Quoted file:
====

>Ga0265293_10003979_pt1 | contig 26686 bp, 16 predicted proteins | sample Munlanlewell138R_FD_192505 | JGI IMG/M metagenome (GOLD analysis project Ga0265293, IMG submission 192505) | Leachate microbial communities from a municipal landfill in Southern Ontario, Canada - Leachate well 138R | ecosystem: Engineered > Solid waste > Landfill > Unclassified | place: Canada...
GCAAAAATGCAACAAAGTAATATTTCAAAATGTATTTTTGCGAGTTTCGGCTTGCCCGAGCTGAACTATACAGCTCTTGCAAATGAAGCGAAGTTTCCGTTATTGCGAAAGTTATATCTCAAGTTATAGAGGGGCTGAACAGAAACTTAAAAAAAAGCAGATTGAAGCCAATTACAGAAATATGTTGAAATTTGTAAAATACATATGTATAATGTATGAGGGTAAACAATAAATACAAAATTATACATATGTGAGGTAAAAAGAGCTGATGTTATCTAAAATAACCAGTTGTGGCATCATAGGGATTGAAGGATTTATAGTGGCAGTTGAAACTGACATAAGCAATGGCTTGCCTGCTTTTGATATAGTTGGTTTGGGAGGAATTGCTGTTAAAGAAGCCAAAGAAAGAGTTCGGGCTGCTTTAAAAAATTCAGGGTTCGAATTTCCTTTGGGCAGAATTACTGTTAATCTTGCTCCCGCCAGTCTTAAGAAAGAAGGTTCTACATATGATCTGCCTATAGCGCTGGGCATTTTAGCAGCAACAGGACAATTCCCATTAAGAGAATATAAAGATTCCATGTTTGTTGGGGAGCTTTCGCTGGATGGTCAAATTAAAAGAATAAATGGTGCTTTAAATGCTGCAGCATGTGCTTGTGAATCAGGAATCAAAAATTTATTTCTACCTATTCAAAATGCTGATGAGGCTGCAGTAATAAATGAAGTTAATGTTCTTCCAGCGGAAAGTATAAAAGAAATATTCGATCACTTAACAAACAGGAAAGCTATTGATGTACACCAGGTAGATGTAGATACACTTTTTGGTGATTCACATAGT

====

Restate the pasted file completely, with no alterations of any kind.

>Ga0265293_10003979_pt1 | contig 26686 bp, 16 predicted proteins | sample Munlanlewell138R_FD_192505 | JGI IMG/M metagenome (GOLD analysis project Ga0265293, IMG submission 192505) | Leachate microbial communities from a municipal landfill in Southern Ontario, Canada - Leachate well 138R | ecosystem: Engineered > Solid waste > Landfill > Unclassified | place: Canada...
GCAAAAATGCAACAAAGTAATATTTCAAAATGTATTTTTGCGAGTTTCGGCTTGCCCGAGCTGAACTATACAGCTCTTGCAAATGAAGCGAAGTTTCCGTTATTGCGAAAGTTATATCTCAAGTTATAGAGGGGCTGAACAGAAACTTAAAAAAAAGCAGATTGAAGCCAATTACAGAAATATGTTGAAATTTGTAAAATACATATGTATAATGTATGAGGGTAAACAATAAATACAAAATTATACATATGTGAGGTAAAAAGAGCTGATGTTATCTAAAATAACCAGTTGTGGCATCATAGGGATTGAAGGATTTATAGTGGCAGTTGAAACTGACATAAGCAATGGCTTGCCTGCTTTTGATATAGTTGGTTTGGGAGGAATTGCTGTTAAAGAAGCCAAAGAAAGAGTTCGGGCTGCTTTAAAAAATTCAGGGTTCGAATTTCCTTTGGGCAGAATTACTGTTAATCTTGCTCCCGCCAGTCTTAAGAAAGAAGGTTCTACATATGATCTGCCTATAGCGCTGGGCATTTTAGCAGCAACAGGACAATTCCCATTAAGAGAATATAAAGATTCCATGTTTGTTGGGGAGCTTTCGCTGGATGGTCAAATTAAAAGAATAAATGGTGCTTTAAATGCTGCAGCATGTGCTTGTGAATCAGGAATCAAAAATTTATTTCTACCTATTCAAAATGCTGATGAGGCTGCAGTAATAAATGAAGTTAATGTTCTTCCAGCGGAAAGTATAAAAGAAATATTCGATCACTTAACAAACAGGAAAGCTATTGATGTACACCAGGTAGATGTAGATACACTTTTTGGTGATTCACATAGT